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FAA Dismisses ‘PlaneSploit’ Creator’s Claims

The Federal Aviation Administration has said that a researcher’s claims that he could hack an aircraft in-flight using only an Android application and a desktop computer are not possible. The FAA’s dismissal comes after Hugo Teso, a German information technology consultant, presented his findings during the Hack in the Box conference earlier this month.

The Federal Aviation Administration has said that a researcher’s claims that he could hack an aircraft in-flight using only an Android application and a desktop computer are not possible. The FAA’s dismissal comes after Hugo Teso, a German information technology consultant, presented his findings during the Hack in the Box conference earlier this month.

According to Teso, security issues with the Honeywell NZ-2000 Flight Management System (FMS), allowed him to send signals via his Android device, compromising the FMS within a simulated environment. His research was carried by many news outlets, and sparked some concern.

However, the FAA, in a statement sent to SecurityWeek, says that there is no risk – as the technique doesn’t work against certified flight hardware.

“The FAA is aware that a German information technology consultant has alleged he has detected a security issue with the Honeywell NZ-2000 Flight Management System (FMS) using only a desktop computer,” the statement said.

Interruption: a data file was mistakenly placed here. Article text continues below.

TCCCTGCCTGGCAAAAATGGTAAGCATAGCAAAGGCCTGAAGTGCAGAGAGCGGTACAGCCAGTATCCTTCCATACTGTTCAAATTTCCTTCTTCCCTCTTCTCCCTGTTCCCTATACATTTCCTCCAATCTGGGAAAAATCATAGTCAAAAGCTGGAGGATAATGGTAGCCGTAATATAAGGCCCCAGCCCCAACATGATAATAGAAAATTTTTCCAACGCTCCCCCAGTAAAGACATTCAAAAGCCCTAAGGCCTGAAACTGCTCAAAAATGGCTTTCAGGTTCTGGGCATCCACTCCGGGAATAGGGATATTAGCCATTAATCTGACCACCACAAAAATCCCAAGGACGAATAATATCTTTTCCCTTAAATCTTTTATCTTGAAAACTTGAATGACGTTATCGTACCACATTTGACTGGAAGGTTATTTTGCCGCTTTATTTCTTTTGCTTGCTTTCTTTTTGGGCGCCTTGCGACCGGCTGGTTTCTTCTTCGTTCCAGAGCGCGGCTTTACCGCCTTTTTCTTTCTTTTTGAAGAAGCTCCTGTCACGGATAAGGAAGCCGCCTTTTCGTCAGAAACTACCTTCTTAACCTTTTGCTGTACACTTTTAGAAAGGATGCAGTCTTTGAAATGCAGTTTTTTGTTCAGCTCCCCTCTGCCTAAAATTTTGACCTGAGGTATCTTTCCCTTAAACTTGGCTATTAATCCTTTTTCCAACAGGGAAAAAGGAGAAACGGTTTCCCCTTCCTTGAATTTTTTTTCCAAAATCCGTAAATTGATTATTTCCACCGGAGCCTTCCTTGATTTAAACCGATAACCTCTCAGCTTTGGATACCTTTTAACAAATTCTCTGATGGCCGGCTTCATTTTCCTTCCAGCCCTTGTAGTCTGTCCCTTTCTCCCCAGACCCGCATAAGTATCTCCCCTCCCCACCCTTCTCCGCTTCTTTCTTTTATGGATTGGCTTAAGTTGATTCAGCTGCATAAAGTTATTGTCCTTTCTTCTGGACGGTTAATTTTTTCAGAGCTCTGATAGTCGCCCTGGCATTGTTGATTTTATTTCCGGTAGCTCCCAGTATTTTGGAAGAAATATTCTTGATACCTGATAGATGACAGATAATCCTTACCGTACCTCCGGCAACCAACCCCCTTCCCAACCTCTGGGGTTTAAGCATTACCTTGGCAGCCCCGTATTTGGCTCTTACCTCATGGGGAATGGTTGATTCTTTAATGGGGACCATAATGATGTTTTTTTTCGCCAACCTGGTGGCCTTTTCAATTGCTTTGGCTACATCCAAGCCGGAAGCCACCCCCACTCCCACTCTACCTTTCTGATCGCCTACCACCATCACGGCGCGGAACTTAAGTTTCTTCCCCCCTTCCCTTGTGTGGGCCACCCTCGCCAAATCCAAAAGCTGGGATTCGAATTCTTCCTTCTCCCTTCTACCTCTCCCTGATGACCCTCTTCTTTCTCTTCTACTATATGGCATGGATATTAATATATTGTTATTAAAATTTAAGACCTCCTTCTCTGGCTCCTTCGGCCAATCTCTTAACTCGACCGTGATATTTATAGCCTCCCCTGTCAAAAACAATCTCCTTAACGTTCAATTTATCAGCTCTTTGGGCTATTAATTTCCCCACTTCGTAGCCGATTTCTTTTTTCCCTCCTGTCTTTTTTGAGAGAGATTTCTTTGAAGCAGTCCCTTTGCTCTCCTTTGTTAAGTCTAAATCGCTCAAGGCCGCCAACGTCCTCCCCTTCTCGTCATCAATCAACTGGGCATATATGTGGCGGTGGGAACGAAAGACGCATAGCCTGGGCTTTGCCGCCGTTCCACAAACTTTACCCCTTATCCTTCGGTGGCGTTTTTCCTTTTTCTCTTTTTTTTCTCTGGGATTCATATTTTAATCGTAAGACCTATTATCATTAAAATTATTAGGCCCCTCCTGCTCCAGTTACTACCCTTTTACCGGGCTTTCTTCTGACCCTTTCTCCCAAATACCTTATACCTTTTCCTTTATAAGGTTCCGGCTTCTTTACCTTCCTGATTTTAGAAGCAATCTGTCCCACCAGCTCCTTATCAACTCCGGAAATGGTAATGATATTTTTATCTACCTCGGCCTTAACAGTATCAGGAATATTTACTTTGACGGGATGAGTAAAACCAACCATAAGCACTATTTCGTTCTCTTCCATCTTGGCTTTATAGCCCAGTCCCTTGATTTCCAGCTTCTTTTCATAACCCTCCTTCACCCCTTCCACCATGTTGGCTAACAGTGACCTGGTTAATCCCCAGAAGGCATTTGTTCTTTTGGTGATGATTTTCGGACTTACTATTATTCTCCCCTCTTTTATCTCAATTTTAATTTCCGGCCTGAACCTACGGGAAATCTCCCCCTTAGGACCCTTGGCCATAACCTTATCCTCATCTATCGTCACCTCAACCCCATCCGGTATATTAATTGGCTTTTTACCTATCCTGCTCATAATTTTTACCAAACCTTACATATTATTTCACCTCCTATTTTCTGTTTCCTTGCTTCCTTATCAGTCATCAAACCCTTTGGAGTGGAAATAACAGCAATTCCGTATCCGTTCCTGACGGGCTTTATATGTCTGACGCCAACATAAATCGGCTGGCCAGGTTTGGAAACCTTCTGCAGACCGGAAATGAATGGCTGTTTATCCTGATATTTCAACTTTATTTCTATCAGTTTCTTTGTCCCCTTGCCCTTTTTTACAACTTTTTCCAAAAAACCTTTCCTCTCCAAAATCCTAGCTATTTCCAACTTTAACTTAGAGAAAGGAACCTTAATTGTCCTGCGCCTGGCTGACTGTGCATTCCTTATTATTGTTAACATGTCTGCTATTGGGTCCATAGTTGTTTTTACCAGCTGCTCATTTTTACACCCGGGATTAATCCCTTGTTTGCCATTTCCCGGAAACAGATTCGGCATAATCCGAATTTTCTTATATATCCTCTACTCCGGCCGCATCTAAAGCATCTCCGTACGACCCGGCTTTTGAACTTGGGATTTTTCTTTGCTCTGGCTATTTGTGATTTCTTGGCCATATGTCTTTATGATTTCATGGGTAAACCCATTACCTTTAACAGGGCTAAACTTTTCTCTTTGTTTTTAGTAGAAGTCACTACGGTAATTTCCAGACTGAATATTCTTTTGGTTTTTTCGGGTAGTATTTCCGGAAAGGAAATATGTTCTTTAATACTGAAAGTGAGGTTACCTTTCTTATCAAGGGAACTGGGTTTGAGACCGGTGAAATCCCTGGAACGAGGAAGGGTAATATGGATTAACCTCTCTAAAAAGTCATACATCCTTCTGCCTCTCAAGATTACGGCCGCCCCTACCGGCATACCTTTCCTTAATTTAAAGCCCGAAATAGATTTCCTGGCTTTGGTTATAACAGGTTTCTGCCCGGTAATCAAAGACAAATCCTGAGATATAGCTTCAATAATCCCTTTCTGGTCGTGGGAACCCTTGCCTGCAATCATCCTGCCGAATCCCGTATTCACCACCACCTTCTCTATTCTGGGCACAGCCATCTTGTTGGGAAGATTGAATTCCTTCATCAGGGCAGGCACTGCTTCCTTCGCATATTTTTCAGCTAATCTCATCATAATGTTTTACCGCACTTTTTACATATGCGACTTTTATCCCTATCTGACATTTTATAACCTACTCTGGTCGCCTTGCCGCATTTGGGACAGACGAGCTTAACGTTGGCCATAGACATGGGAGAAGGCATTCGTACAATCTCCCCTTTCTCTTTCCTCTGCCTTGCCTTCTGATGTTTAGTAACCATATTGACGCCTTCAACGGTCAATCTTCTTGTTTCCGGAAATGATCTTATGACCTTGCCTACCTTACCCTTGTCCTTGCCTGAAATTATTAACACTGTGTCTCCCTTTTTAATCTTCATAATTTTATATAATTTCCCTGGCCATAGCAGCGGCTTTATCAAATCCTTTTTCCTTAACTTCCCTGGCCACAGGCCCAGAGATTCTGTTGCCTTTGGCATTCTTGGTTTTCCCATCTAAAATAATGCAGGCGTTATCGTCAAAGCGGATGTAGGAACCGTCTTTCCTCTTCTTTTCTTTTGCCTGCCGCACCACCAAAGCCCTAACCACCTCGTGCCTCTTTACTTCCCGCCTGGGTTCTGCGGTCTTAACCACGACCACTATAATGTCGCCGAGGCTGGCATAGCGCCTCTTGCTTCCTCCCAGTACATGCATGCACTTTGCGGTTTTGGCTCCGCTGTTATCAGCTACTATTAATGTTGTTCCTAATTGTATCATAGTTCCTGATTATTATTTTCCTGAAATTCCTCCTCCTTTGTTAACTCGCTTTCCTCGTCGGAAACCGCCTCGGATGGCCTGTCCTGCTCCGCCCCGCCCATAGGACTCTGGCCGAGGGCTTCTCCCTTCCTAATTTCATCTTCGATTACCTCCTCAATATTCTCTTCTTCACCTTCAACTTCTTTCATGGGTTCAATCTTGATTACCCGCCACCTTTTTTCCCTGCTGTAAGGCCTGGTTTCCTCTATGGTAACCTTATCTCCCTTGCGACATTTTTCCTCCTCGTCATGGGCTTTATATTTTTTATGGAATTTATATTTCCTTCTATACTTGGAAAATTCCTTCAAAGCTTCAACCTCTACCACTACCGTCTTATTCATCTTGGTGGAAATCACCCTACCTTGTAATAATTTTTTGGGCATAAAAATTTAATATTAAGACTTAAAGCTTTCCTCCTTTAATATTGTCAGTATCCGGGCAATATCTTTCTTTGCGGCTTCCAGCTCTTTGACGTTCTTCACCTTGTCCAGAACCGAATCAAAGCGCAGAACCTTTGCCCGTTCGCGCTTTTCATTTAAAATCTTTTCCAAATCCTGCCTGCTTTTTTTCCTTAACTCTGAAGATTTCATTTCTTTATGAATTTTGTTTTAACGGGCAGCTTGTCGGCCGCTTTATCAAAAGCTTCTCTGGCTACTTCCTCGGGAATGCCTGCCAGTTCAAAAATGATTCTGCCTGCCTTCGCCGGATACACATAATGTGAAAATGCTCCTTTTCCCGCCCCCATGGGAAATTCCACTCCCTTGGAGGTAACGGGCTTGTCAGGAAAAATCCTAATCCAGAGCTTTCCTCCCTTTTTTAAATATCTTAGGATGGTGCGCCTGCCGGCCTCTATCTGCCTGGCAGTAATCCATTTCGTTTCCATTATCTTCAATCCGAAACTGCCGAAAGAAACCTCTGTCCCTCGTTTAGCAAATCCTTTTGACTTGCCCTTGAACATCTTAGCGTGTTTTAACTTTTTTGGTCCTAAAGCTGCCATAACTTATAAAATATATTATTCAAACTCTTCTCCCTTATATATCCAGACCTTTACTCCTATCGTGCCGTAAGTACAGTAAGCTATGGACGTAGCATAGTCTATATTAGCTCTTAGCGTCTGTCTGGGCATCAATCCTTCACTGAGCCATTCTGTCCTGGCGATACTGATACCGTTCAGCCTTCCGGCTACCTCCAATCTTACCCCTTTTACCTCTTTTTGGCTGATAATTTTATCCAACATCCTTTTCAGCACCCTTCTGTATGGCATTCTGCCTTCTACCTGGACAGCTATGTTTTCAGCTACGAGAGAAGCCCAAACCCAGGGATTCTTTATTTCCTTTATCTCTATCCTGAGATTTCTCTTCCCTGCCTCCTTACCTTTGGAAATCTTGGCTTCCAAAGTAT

“The FAA has determined that the hacking technique described during a recent computer security conference does not pose a flight safety concern because it does not work on certified flight hardware. The described technique cannot engage or control the aircraft’s autopilot system using the FMS or prevent a pilot from overriding the autopilot. Therefore, a hacker cannot obtain “full control of an aircraft” as the technology consultant has claimed.”

The dismissals have additional significance as the FAA was given access to the complete process Teso used to exploit the FMS, something that wasn’t publically released. For those interested, a copy of the presentation can be found here.

In addition, further explanations are online here

In 2012, a similar spoofing attack was discussed at Black Hat, which is covered in detail here

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